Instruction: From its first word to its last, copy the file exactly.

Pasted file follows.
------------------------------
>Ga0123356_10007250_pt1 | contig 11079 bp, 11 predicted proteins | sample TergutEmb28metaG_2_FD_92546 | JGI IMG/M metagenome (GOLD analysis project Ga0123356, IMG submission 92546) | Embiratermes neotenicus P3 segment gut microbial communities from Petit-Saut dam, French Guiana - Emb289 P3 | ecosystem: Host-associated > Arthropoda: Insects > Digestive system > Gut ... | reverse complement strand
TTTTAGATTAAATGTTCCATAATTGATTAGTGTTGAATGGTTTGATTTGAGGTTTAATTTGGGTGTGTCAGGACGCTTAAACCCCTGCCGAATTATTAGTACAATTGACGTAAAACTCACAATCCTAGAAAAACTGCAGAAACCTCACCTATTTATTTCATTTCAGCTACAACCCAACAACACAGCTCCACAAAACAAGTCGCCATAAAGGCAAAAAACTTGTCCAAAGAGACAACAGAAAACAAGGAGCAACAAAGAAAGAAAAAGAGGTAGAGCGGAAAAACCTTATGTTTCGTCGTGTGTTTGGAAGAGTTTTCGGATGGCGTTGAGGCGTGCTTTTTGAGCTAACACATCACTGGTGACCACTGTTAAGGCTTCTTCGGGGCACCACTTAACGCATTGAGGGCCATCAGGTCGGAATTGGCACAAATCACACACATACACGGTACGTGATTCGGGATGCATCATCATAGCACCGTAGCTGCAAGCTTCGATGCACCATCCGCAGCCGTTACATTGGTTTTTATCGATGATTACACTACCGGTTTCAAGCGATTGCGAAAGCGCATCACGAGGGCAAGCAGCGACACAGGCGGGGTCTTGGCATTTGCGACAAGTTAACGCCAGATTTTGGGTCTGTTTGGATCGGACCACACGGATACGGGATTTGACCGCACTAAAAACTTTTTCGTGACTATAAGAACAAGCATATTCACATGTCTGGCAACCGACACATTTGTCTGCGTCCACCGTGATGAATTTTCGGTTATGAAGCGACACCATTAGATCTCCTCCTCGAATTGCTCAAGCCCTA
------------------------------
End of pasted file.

>Ga0123356_10007250_pt1 | contig 11079 bp, 11 predicted proteins | sample TergutEmb28metaG_2_FD_92546 | JGI IMG/M metagenome (GOLD analysis project Ga0123356, IMG submission 92546) | Embiratermes neotenicus P3 segment gut microbial communities from Petit-Saut dam, French Guiana - Emb289 P3 | ecosystem: Host-associated > Arthropoda: Insects > Digestive system > Gut ... | reverse complement strand
TTTTAGATTAAATGTTCCATAATTGATTAGTGTTGAATGGTTTGATTTGAGGTTTAATTTGGGTGTGTCAGGACGCTTAAACCCCTGCCGAATTATTAGTACAATTGACGTAAAACTCACAATCCTAGAAAAACTGCAGAAACCTCACCTATTTATTTCATTTCAGCTACAACCCAACAACACAGCTCCACAAAACAAGTCGCCATAAAGGCAAAAAACTTGTCCAAAGAGACAACAGAAAACAAGGAGCAACAAAGAAAGAAAAAGAGGTAGAGCGGAAAAACCTTATGTTTCGTCGTGTGTTTGGAAGAGTTTTCGGATGGCGTTGAGGCGTGCTTTTTGAGCTAACACATCACTGGTGACCACTGTTAAGGCTTCTTCGGGGCACCACTTAACGCATTGAGGGCCATCAGGTCGGAATTGGCACAAATCACACACATACACGGTACGTGATTCGGGATGCATCATCATAGCACCGTAGCTGCAAGCTTCGATGCACCATCCGCAGCCGTTACATTGGTTTTTATCGATGATTACACTACCGGTTTCAAGCGATTGCGAAAGCGCATCACGAGGGCAAGCAGCGACACAGGCGGGGTCTTGGCATTTGCGACAAGTTAACGCCAGATTTTGGGTCTGTTTGGATCGGACCACACGGATACGGGATTTGACCGCACTAAAAACTTTTTCGTGACTATAAGAACAAGCATATTCACATGTCTGGCAACCGACACATTTGTCTGCGTCCACCGTGATGAATTTTCGGTTATGAAGCGACACCATTAGATCTCCTCCTCGAATTGCTCAAGCCCTA